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// Increase the value of current by one
update(current + 1);
// Execute every 500 ms.
}, 500);
Listing 8-2 uses setInterval .
Listing 8-2. Using setInterval
// Define the amount of times the loop is going to get called,
// initialise the counter and define an empty variable for our timer.
var maxCount = 3,
current = 0, //
intervalId = null;
function update() {
// Execute the function 3 times
if (current < maxCount) {
// Do Something
// Increase the value of the counter by one
current += 1;
} else {
// If the function has been called 3 times, stop the timer.
// Define the interval and save the timerId to a variable. Call every 500 ms.
intervalId = setInterval(update, 500);
The second parameter of both functions is the delay. Common reason would dictate that if you want to make the
loop run as many times as possible per second, you could set it to zero. Unfortunately, that'd produce a similar result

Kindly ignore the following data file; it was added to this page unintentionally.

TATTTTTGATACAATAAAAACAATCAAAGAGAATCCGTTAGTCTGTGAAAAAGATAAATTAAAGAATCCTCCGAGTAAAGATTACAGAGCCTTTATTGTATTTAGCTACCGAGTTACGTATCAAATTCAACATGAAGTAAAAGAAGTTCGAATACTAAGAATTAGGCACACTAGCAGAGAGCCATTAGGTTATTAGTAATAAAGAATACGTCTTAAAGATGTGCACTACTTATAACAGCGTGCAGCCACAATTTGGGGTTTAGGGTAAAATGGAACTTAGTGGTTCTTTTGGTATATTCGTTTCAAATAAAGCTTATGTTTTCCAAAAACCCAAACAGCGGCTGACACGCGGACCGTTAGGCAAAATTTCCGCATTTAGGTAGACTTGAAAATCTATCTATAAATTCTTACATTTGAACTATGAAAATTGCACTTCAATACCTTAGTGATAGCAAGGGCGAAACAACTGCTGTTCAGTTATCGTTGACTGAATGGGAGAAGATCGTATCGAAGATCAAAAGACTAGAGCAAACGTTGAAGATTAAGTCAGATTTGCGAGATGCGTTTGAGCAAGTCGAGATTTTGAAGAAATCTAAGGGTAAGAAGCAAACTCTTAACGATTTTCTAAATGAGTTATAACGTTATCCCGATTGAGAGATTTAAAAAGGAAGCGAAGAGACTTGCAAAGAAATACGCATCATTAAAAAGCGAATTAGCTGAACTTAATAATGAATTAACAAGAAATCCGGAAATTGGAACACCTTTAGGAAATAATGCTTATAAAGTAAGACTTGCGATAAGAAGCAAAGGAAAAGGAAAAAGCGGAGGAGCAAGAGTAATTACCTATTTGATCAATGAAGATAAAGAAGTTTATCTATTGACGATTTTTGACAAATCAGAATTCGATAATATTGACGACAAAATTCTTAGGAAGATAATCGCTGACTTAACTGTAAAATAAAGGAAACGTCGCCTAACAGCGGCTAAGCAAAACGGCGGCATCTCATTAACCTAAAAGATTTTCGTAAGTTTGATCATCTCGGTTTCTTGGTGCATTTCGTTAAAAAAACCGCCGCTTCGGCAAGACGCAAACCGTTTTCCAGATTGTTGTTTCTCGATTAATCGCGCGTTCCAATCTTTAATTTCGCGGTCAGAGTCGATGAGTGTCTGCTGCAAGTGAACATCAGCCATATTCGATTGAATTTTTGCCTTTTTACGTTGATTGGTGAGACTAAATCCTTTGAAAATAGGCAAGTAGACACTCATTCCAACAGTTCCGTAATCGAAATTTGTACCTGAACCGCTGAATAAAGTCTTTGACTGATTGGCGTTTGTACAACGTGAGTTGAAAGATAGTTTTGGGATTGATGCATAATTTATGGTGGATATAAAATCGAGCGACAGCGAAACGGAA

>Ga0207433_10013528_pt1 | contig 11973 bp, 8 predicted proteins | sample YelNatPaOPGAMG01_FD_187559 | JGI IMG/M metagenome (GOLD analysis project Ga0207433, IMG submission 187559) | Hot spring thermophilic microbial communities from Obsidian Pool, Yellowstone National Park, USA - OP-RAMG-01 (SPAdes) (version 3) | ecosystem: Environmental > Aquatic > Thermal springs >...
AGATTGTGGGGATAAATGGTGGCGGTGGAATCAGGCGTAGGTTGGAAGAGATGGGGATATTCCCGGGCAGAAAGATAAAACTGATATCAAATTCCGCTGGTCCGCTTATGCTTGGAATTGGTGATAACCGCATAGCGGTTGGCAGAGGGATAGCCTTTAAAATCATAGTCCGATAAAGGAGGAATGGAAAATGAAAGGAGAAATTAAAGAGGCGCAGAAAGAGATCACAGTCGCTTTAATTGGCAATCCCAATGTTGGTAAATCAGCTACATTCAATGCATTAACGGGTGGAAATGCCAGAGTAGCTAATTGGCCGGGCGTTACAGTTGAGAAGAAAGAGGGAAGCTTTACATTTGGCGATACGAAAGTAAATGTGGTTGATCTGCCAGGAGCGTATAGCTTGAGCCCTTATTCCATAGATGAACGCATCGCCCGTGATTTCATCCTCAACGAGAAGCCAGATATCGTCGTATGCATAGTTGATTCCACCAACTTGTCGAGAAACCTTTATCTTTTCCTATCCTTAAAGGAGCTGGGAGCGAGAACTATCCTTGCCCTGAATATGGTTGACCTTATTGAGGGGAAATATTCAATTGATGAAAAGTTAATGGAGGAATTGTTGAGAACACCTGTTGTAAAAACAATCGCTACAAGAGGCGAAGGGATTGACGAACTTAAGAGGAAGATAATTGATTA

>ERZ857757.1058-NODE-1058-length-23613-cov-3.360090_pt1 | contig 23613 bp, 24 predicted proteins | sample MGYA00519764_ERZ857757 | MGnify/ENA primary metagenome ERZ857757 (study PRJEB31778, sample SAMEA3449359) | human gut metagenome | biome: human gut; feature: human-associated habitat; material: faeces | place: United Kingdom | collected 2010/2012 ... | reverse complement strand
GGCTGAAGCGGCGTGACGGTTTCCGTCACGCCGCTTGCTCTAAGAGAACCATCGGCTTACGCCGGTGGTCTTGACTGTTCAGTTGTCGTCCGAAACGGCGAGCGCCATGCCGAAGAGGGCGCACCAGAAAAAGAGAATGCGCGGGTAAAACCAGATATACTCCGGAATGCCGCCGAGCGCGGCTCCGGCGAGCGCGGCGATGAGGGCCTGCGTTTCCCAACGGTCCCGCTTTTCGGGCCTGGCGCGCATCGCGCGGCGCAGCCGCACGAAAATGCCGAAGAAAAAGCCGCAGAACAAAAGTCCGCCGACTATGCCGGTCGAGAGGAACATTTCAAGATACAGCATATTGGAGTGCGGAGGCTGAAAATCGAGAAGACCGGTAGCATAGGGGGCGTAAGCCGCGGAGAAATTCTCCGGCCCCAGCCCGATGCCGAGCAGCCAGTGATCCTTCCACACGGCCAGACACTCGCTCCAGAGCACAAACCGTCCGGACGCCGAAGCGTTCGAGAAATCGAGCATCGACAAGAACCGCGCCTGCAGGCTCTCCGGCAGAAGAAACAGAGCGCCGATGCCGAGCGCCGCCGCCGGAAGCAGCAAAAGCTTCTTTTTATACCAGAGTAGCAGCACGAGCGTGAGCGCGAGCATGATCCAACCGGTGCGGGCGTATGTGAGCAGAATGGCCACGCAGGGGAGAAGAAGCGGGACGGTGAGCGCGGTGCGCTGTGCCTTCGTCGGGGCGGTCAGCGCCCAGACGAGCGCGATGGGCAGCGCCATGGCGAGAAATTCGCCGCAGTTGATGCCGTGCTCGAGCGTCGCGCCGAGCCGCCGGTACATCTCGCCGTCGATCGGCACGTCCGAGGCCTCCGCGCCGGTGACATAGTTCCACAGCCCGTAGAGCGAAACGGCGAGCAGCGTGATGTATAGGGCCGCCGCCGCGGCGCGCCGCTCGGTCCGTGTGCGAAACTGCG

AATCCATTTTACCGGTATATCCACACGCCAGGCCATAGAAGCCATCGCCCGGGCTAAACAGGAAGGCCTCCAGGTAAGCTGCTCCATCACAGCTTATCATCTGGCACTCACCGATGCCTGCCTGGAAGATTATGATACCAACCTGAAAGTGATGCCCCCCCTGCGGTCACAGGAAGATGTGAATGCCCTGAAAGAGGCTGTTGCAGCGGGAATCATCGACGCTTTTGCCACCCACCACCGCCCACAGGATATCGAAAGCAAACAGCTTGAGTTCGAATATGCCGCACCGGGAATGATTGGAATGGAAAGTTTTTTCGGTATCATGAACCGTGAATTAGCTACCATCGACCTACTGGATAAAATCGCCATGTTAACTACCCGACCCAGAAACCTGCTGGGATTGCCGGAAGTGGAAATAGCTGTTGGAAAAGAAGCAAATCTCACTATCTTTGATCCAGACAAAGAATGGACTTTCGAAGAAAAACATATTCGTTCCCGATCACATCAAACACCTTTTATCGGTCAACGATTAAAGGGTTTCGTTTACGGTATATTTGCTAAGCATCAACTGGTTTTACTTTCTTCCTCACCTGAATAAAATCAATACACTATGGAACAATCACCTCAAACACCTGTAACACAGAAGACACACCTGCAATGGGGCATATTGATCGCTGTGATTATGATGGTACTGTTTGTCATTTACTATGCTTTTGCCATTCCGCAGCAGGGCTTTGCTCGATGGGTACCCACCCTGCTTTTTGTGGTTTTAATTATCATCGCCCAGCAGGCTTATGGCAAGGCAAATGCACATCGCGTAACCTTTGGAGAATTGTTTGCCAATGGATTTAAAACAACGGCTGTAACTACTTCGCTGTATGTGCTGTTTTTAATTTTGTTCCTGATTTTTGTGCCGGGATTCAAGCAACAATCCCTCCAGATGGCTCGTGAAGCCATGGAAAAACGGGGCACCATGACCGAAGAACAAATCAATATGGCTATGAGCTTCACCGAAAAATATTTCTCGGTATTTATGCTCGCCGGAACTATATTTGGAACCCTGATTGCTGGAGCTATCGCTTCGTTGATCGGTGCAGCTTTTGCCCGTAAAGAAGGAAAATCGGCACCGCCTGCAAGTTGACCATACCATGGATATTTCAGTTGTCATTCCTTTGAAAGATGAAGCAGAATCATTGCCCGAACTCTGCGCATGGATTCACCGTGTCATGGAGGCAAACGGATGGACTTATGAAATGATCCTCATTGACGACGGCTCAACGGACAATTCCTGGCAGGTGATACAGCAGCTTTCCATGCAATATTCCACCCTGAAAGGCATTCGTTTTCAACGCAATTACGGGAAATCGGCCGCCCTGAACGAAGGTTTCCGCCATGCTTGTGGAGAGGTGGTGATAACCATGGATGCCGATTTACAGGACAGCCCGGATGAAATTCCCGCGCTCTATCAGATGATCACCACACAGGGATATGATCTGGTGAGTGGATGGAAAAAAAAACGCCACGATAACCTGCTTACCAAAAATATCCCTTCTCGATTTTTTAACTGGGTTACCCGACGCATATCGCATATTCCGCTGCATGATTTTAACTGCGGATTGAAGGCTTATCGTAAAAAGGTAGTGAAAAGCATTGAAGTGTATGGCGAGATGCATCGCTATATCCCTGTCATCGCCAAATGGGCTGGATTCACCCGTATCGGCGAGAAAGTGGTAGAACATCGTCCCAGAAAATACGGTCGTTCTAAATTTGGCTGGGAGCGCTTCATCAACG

to doing an infinite while loop. For this reason, the delay (referred to as DOM_MIN_TIMEOUT_VALUE in the spec) used to
be clamped to a minimum value of 10 ms.
However, both methods suffered (and still do) from a very serious problem: if the window or tab is inactive, or
(in the case of a mobile application) if you switch to another application, both functions will continue to be called at
10 ms, consuming valuable processing and battery power.
In modern browsers, both setTimeout and setInterval have a DOM_MIN_TIMEOUT_VALUE of 4 ms. They also
include a new function that not only behaves similarly to setTimeout and setInterval , but that also solves the
“inactive window” problem. This function is defined in the document “Timing control for script-based animations”
( ) and it's called requestAnimationFrame .
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